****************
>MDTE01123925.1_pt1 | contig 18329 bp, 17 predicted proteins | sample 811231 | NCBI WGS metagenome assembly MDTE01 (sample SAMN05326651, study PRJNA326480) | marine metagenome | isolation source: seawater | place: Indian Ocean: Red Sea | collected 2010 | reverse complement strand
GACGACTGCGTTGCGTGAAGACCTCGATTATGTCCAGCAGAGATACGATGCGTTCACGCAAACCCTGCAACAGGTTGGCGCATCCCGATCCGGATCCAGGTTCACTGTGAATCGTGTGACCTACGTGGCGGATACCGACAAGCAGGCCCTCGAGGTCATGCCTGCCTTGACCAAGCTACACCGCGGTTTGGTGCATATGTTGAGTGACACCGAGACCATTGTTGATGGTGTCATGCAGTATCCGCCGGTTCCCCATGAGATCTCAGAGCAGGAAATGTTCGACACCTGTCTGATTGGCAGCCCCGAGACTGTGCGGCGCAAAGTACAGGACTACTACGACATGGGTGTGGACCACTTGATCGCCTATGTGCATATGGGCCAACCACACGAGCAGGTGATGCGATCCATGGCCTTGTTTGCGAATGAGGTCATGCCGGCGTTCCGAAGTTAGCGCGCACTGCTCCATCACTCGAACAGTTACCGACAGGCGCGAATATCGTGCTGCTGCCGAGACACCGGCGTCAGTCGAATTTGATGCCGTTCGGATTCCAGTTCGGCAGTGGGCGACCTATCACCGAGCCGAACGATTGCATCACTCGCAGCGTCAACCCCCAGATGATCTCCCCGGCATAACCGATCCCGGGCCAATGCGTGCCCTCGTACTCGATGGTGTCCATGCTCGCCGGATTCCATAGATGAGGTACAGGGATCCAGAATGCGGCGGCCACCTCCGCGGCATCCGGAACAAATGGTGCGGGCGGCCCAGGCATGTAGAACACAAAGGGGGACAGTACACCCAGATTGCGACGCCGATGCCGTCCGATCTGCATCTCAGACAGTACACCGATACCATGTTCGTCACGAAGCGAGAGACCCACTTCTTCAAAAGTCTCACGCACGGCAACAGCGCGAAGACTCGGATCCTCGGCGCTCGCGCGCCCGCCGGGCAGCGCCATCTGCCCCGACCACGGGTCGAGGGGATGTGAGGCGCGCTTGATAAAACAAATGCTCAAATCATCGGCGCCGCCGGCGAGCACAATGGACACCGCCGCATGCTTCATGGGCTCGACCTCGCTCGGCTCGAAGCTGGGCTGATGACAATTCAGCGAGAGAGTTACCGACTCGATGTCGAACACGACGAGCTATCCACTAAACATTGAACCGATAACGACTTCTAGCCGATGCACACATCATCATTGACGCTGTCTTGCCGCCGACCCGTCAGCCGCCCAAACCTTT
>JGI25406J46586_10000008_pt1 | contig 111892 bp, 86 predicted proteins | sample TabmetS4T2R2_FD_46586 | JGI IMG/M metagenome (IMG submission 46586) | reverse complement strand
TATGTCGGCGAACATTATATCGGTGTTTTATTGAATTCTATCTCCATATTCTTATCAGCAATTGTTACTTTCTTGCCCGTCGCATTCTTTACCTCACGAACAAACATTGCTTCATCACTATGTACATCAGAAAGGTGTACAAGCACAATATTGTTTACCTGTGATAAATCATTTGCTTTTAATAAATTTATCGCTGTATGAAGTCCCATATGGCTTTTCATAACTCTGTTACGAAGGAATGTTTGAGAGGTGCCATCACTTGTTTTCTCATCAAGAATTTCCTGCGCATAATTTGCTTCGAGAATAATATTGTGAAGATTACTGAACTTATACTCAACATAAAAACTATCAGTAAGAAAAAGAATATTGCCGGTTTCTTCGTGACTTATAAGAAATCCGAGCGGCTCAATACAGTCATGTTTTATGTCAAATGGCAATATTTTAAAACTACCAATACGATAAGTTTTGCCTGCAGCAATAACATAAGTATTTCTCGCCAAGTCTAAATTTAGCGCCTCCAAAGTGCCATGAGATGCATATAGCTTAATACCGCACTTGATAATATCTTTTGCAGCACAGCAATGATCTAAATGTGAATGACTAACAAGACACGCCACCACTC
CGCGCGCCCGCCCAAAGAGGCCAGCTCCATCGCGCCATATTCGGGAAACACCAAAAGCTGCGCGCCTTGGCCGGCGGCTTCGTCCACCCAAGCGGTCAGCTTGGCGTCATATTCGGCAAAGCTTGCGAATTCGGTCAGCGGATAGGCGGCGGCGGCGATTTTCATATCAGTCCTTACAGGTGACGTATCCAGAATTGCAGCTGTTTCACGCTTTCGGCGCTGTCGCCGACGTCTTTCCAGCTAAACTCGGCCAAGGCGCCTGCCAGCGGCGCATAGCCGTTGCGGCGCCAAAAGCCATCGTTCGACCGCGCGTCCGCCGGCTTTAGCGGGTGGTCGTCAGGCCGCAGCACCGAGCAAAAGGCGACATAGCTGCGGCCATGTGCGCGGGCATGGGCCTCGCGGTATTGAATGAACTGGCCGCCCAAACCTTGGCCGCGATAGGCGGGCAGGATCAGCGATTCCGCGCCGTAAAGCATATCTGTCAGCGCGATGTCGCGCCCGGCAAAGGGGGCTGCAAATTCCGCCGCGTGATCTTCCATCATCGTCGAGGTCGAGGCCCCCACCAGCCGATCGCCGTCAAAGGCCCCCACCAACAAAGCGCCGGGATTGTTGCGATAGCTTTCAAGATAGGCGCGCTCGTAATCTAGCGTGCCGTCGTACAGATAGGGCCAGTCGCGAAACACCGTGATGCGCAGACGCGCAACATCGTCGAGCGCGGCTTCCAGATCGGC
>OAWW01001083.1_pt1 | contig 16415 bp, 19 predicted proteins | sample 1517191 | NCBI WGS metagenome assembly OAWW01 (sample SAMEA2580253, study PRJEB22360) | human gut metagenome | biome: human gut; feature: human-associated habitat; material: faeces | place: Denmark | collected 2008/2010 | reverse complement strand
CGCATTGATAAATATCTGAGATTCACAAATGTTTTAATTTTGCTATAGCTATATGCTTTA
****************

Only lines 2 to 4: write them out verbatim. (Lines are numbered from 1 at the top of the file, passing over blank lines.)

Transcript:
GACGACTGCGTTGCGTGAAGACCTCGATTATGTCCAGCAGAGATACGATGCGTTCACGCAAACCCTGCAACAGGTTGGCGCATCCCGATCCGGATCCAGGTTCACTGTGAATCGTGTGACCTACGTGGCGGATACCGACAAGCAGGCCCTCGAGGTCATGCCTGCCTTGACCAAGCTACACCGCGGTTTGGTGCATATGTTGAGTGACACCGAGACCATTGTTGATGGTGTCATGCAGTATCCGCCGGTTCCCCATGAGATCTCAGAGCAGGAAATGTTCGACACCTGTCTGATTGGCAGCCCCGAGACTGTGCGGCGCAAAGTACAGGACTACTACGACATGGGTGTGGACCACTTGATCGCCTATGTGCATATGGGCCAACCACACGAGCAGGTGATGCGATCCATGGCCTTGTTTGCGAATGAGGTCATGCCGGCGTTCCGAAGTTAGCGCGCACTGCTCCATCACTCGAACAGTTACCGACAGGCGCGAATATCGTGCTGCTGCCGAGACACCGGCGTCAGTCGAATTTGATGCCGTTCGGATTCCAGTTCGGCAGTGGGCGACCTATCACCGAGCCGAACGATTGCATCACTCGCAGCGTCAACCCCCAGATGATCTCCCCGGCATAACCGATCCCGGGCCAATGCGTGCCCTCGTACTCGATGGTGTCCATGCTCGCCGGATTCCATAGATGAGGTACAGGGATCCAGAATGCGGCGGCCACCTCCGCGGCATCCGGAACAAATGGTGCGGGCGGCCCAGGCATGTAGAACACAAAGGGGGACAGTACACCCAGATTGCGACGCCGATGCCGTCCGATCTGCATCTCAGACAGTACACCGATACCATGTTCGTCACGAAGCGAGAGACCCACTTCTTCAAAAGTCTCACGCACGGCAACAGCGCGAAGACTCGGATCCTCGGCGCTCGCGCGCCCGCCGGGCAGCGCCATCTGCCCCGACCACGGGTCGAGGGGATGTGAGGCGCGCTTGATAAAACAAATGCTCAAATCATCGGCGCCGCCGGCGAGCACAATGGACACCGCCGCATGCTTCATGGGCTCGACCTCGCTCGGCTCGAAGCTGGGCTGATGACAATTCAGCGAGAGAGTTACCGACTCGATGTCGAACACGACGAGCTATCCACTAAACATTGAACCGATAACGACTTCTAGCCGATGCACACATCATCATTGACGCTGTCTTGCCGCCGACCCGTCAGCCGCCCAAACCTTT
>JGI25406J46586_10000008_pt1 | contig 111892 bp, 86 predicted proteins | sample TabmetS4T2R2_FD_46586 | JGI IMG/M metagenome (IMG submission 46586) | reverse complement strand
TATGTCGGCGAACATTATATCGGTGTTTTATTGAATTCTATCTCCATATTCTTATCAGCAATTGTTACTTTCTTGCCCGTCGCATTCTTTACCTCACGAACAAACATTGCTTCATCACTATGTACATCAGAAAGGTGTACAAGCACAATATTGTTTACCTGTGATAAATCATTTGCTTTTAATAAATTTATCGCTGTATGAAGTCCCATATGGCTTTTCATAACTCTGTTACGAAGGAATGTTTGAGAGGTGCCATCACTTGTTTTCTCATCAAGAATTTCCTGCGCATAATTTGCTTCGAGAATAATATTGTGAAGATTACTGAACTTATACTCAACATAAAAACTATCAGTAAGAAAAAGAATATTGCCGGTTTCTTCGTGACTTATAAGAAATCCGAGCGGCTCAATACAGTCATGTTTTATGTCAAATGGCAATATTTTAAAACTACCAATACGATAAGTTTTGCCTGCAGCAATAACATAAGTATTTCTCGCCAAGTCTAAATTTAGCGCCTCCAAAGTGCCATGAGATGCATATAGCTTAATACCGCACTTGATAATATCTTTTGCAGCACAGCAATGATCTAAATGTGAATGACTAACAAGACACGCCACCACTC